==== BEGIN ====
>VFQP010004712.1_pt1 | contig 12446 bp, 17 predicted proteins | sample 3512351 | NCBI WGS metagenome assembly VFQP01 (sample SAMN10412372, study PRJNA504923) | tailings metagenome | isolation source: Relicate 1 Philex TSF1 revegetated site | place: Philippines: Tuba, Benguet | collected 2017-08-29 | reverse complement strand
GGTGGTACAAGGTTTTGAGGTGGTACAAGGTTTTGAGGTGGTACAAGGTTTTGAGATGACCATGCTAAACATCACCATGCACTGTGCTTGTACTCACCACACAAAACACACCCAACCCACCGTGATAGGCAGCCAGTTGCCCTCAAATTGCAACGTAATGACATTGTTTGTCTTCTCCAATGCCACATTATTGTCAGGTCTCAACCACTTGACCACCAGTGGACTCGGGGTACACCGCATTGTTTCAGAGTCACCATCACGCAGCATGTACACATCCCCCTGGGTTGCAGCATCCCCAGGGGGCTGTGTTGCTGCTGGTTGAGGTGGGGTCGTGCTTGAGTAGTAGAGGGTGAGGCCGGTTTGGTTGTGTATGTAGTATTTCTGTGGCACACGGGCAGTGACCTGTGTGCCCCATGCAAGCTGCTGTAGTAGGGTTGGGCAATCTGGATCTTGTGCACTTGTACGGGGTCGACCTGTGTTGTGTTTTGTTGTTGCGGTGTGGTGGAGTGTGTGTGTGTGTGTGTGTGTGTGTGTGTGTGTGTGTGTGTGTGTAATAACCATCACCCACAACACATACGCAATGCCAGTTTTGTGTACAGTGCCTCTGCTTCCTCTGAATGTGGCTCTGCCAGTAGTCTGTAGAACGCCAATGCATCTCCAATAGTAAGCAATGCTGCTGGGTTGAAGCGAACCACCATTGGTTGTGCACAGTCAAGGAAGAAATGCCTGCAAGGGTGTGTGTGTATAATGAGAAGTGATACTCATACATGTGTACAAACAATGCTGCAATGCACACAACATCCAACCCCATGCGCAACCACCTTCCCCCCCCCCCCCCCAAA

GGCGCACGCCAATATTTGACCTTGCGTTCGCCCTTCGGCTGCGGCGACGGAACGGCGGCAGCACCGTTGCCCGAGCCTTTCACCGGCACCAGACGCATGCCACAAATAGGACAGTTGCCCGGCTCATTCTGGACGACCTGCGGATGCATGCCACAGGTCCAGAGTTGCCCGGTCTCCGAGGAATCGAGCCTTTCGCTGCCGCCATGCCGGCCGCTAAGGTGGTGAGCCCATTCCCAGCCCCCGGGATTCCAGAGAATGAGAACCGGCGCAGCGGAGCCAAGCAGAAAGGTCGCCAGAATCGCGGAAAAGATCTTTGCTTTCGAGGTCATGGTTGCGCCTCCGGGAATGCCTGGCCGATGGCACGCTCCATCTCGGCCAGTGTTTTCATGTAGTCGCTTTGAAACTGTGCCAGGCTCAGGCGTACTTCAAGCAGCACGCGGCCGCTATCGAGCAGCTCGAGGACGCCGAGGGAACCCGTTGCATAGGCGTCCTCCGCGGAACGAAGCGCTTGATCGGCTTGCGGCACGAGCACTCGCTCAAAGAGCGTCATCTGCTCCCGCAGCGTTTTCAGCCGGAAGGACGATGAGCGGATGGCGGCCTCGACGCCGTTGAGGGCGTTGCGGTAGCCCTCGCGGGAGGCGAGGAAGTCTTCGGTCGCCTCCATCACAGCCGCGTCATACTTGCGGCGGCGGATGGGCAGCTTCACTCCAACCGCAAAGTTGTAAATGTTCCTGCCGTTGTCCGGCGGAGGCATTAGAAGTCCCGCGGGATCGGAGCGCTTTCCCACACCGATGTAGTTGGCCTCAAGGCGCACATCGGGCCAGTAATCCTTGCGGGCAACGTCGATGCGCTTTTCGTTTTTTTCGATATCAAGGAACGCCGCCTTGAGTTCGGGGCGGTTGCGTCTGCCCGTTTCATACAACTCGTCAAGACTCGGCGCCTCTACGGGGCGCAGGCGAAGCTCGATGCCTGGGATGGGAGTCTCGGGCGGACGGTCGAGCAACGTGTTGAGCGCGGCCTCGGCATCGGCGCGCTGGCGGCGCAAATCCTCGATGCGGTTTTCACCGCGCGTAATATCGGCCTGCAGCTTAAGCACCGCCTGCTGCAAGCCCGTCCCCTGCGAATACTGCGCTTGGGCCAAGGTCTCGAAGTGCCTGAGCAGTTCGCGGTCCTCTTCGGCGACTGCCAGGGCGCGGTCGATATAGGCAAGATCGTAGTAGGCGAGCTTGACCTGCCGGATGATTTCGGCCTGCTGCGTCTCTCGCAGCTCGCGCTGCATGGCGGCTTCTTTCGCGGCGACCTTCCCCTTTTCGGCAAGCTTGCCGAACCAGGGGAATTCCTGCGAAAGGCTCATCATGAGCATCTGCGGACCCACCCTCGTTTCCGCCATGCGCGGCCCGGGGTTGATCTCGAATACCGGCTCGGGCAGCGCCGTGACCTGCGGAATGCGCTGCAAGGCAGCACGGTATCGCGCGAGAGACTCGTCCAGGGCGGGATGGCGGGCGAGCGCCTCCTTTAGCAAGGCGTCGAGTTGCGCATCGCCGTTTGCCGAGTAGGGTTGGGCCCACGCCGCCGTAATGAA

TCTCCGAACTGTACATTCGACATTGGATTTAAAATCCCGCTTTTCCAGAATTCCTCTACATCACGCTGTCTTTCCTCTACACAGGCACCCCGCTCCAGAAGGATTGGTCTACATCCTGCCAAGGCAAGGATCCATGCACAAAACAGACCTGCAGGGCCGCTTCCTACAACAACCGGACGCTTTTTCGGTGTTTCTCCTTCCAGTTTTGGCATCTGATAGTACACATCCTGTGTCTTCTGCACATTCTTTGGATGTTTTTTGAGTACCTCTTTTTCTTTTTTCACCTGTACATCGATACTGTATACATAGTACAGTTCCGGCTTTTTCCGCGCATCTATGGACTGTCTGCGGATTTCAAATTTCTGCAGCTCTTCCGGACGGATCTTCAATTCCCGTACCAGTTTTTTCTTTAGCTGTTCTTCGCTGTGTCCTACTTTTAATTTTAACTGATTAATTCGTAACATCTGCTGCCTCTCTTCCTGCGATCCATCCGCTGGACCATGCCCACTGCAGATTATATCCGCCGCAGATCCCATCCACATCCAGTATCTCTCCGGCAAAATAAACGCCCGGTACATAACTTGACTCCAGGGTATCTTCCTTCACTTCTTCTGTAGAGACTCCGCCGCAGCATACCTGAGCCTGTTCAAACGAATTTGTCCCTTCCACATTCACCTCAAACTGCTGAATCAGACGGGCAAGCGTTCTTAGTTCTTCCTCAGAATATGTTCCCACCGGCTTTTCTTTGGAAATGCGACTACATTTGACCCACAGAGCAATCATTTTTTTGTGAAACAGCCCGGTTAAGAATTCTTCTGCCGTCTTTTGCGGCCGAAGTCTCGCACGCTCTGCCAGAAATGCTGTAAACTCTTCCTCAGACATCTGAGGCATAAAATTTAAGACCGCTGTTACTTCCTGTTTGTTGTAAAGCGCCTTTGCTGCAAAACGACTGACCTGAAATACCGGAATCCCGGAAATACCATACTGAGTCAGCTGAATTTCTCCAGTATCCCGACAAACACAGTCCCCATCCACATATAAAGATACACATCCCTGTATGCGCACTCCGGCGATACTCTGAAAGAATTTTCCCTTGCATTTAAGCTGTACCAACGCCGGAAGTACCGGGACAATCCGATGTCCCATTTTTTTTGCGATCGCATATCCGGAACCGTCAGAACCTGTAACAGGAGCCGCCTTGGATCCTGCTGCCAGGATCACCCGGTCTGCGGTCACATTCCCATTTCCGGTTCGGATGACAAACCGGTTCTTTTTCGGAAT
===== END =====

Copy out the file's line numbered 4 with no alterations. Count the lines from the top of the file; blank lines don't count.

TCTCCGAACTGTACATTCGACATTGGATTTAAAATCCCGCTTTTCCAGAATTCCTCTACATCACGCTGTCTTTCCTCTACACAGGCACCCCGCTCCAGAAGGATTGGTCTACATCCTGCCAAGGCAAGGATCCATGCACAAAACAGACCTGCAGGGCCGCTTCCTACAACAACCGGACGCTTTTTCGGTGTTTCTCCTTCCAGTTTTGGCATCTGATAGTACACATCCTGTGTCTTCTGCACATTCTTTGGATGTTTTTTGAGTACCTCTTTTTCTTTTTTCACCTGTACATCGATACTGTATACATAGTACAGTTCCGGCTTTTTCCGCGCATCTATGGACTGTCTGCGGATTTCAAATTTCTGCAGCTCTTCCGGACGGATCTTCAATTCCCGTACCAGTTTTTTCTTTAGCTGTTCTTCGCTGTGTCCTACTTTTAATTTTAACTGATTAATTCGTAACATCTGCTGCCTCTCTTCCTGCGATCCATCCGCTGGACCATGCCCACTGCAGATTATATCCGCCGCAGATCCCATCCACATCCAGTATCTCTCCGGCAAAATAAACGCCCGGTACATAACTTGACTCCAGGGTATCTTCCTTCACTTCTTCTGTAGAGACTCCGCCGCAGCATACCTGAGCCTGTTCAAACGAATTTGTCCCTTCCACATTCACCTCAAACTGCTGAATCAGACGGGCAAGCGTTCTTAGTTCTTCCTCAGAATATGTTCCCACCGGCTTTTCTTTGGAAATGCGACTACATTTGACCCACAGAGCAATCATTTTTTTGTGAAACAGCCCGGTTAAGAATTCTTCTGCCGTCTTTTGCGGCCGAAGTCTCGCACGCTCTGCCAGAAATGCTGTAAACTCTTCCTCAGACATCTGAGGCATAAAATTTAAGACCGCTGTTACTTCCTGTTTGTTGTAAAGCGCCTTTGCTGCAAAACGACTGACCTGAAATACCGGAATCCCGGAAATACCATACTGAGTCAGCTGAATTTCTCCAGTATCCCGACAAACACAGTCCCCATCCACATATAAAGATACACATCCCTGTATGCGCACTCCGGCGATACTCTGAAAGAATTTTCCCTTGCATTTAAGCTGTACCAACGCCGGAAGTACCGGGACAATCCGATGTCCCATTTTTTTTGCGATCGCATATCCGGAACCGTCAGAACCTGTAACAGGAGCCGCCTTGGATCCTGCTGCCAGGATCACCCGGTCTGCGGTCACATTCCCATTTCCGGTTCGGATGACAAACCGGTTCTTTTTCGGAAT